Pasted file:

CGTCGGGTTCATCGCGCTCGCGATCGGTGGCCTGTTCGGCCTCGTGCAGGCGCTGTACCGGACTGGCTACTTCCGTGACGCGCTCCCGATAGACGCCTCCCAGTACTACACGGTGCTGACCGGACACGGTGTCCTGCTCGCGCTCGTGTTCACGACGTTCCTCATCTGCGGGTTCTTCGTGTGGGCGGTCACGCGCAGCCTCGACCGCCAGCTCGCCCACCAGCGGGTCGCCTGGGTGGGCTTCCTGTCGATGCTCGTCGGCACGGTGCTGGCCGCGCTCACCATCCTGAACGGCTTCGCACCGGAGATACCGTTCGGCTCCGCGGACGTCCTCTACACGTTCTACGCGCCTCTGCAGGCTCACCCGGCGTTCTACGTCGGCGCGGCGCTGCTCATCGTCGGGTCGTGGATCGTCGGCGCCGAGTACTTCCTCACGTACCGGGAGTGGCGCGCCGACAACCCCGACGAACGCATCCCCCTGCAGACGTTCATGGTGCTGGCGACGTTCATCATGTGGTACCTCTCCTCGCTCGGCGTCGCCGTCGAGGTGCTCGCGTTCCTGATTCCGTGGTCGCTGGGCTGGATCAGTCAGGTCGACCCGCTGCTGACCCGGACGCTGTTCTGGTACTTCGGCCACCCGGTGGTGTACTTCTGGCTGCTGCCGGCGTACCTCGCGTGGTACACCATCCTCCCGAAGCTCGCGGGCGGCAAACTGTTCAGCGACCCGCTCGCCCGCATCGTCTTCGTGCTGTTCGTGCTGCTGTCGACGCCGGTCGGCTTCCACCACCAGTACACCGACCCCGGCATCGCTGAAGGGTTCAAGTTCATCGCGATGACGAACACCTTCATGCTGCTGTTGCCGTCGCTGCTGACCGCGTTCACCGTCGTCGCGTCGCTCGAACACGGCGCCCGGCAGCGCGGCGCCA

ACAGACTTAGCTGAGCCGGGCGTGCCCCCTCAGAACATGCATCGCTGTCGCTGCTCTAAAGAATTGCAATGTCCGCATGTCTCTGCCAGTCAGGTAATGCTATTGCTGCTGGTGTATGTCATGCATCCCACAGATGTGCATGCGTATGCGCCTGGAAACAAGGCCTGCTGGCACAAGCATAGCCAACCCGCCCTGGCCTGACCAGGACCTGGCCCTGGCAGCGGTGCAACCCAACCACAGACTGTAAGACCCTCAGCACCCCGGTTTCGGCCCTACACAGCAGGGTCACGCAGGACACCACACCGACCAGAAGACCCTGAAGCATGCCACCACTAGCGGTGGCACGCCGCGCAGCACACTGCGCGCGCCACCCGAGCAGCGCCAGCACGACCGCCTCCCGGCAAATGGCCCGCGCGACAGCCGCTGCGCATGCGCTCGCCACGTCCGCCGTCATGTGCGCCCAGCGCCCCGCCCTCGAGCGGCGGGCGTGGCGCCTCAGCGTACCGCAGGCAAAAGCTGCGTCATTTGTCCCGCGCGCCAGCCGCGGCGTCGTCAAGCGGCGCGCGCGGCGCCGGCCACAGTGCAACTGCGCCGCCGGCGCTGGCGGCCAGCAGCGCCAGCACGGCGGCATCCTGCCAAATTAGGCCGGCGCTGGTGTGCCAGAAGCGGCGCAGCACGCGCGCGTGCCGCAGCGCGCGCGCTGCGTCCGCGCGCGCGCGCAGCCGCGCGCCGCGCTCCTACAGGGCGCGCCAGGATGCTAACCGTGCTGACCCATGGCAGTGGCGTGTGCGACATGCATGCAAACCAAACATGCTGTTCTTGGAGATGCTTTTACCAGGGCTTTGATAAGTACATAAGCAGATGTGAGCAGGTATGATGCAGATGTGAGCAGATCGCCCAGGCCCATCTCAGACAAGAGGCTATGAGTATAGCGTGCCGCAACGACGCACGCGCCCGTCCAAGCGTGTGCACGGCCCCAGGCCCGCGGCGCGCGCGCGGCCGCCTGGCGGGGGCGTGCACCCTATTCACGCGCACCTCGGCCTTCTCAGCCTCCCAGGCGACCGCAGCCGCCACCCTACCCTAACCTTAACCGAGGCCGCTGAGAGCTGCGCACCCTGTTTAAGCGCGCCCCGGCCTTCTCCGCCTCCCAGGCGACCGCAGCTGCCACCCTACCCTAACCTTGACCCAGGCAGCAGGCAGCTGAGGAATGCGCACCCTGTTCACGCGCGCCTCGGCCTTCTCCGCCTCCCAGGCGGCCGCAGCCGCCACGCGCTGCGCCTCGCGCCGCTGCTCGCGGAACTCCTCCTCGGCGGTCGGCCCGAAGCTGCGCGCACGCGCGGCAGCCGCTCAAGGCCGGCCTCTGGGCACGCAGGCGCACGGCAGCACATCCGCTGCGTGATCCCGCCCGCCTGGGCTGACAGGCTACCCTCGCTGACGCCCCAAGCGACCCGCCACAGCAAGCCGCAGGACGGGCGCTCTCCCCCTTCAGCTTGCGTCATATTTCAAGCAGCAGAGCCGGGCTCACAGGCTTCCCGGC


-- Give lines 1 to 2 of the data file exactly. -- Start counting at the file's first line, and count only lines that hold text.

CGTCGGGTTCATCGCGCTCGCGATCGGTGGCCTGTTCGGCCTCGTGCAGGCGCTGTACCGGACTGGCTACTTCCGTGACGCGCTCCCGATAGACGCCTCCCAGTACTACACGGTGCTGACCGGACACGGTGTCCTGCTCGCGCTCGTGTTCACGACGTTCCTCATCTGCGGGTTCTTCGTGTGGGCGGTCACGCGCAGCCTCGACCGCCAGCTCGCCCACCAGCGGGTCGCCTGGGTGGGCTTCCTGTCGATGCTCGTCGGCACGGTGCTGGCCGCGCTCACCATCCTGAACGGCTTCGCACCGGAGATACCGTTCGGCTCCGCGGACGTCCTCTACACGTTCTACGCGCCTCTGCAGGCTCACCCGGCGTTCTACGTCGGCGCGGCGCTGCTCATCGTCGGGTCGTGGATCGTCGGCGCCGAGTACTTCCTCACGTACCGGGAGTGGCGCGCCGACAACCCCGACGAACGCATCCCCCTGCAGACGTTCATGGTGCTGGCGACGTTCATCATGTGGTACCTCTCCTCGCTCGGCGTCGCCGTCGAGGTGCTCGCGTTCCTGATTCCGTGGTCGCTGGGCTGGATCAGTCAGGTCGACCCGCTGCTGACCCGGACGCTGTTCTGGTACTTCGGCCACCCGGTGGTGTACTTCTGGCTGCTGCCGGCGTACCTCGCGTGGTACACCATCCTCCCGAAGCTCGCGGGCGGCAAACTGTTCAGCGACCCGCTCGCCCGCATCGTCTTCGTGCTGTTCGTGCTGCTGTCGACGCCGGTCGGCTTCCACCACCAGTACACCGACCCCGGCATCGCTGAAGGGTTCAAGTTCATCGCGATGACGAACACCTTCATGCTGCTGTTGCCGTCGCTGCTGACCGCGTTCACCGTCGTCGCGTCGCTCGAACACGGCGCCCGGCAGCGCGGCGCCA

ACAGACTTAGCTGAGCCGGGCGTGCCCCCTCAGAACATGCATCGCTGTCGCTGCTCTAAAGAATTGCAATGTCCGCATGTCTCTGCCAGTCAGGTAATGCTATTGCTGCTGGTGTATGTCATGCATCCCACAGATGTGCATGCGTATGCGCCTGGAAACAAGGCCTGCTGGCACAAGCATAGCCAACCCGCCCTGGCCTGACCAGGACCTGGCCCTGGCAGCGGTGCAACCCAACCACAGACTGTAAGACCCTCAGCACCCCGGTTTCGGCCCTACACAGCAGGGTCACGCAGGACACCACACCGACCAGAAGACCCTGAAGCATGCCACCACTAGCGGTGGCACGCCGCGCAGCACACTGCGCGCGCCACCCGAGCAGCGCCAGCACGACCGCCTCCCGGCAAATGGCCCGCGCGACAGCCGCTGCGCATGCGCTCGCCACGTCCGCCGTCATGTGCGCCCAGCGCCCCGCCCTCGAGCGGCGGGCGTGGCGCCTCAGCGTACCGCAGGCAAAAGCTGCGTCATTTGTCCCGCGCGCCAGCCGCGGCGTCGTCAAGCGGCGCGCGCGGCGCCGGCCACAGTGCAACTGCGCCGCCGGCGCTGGCGGCCAGCAGCGCCAGCACGGCGGCATCCTGCCAAATTAGGCCGGCGCTGGTGTGCCAGAAGCGGCGCAGCACGCGCGCGTGCCGCAGCGCGCGCGCTGCGTCCGCGCGCGCGCGCAGCCGCGCGCCGCGCTCCTACAGGGCGCGCCAGGATGCTAACCGTGCTGACCCATGGCAGTGGCGTGTGCGACATGCATGCAAACCAAACATGCTGTTCTTGGAGATGCTTTTACCAGGGCTTTGATAAGTACATAAGCAGATGTGAGCAGGTATGATGCAGATGTGAGCAGATCGCCCAGGCCCATCTCAGACAAGAGGCTATGAGTATAGCGTGCCGCAACGACGCACGCGCCCGTCCAAGCGTGTGCACGGCCCCAGGCCCGCGGCGCGCGCGCGGCCGCCTGGCGGGGGCGTGCACCCTATTCACGCGCACCTCGGCCTTCTCAGCCTCCCAGGCGACCGCAGCCGCCACCCTACCCTAACCTTAACCGAGGCCGCTGAGAGCTGCGCACCCTGTTTAAGCGCGCCCCGGCCTTCTCCGCCTCCCAGGCGACCGCAGCTGCCACCCTACCCTAACCTTGACCCAGGCAGCAGGCAGCTGAGGAATGCGCACCCTGTTCACGCGCGCCTCGGCCTTCTCCGCCTCCCAGGCGGCCGCAGCCGCCACGCGCTGCGCCTCGCGCCGCTGCTCGCGGAACTCCTCCTCGGCGGTCGGCCCGAAGCTGCGCGCACGCGCGGCAGCCGCTCAAGGCCGGCCTCTGGGCACGCAGGCGCACGGCAGCACATCCGCTGCGTGATCCCGCCCGCCTGGGCTGACAGGCTACCCTCGCTGACGCCCCAAGCGACCCGCCACAGCAAGCCGCAGGACGGGCGCTCTCCCCCTTCAGCTTGCGTCATATTTCAAGCAGCAGAGCCGGGCTCACAGGCTTCCCGGC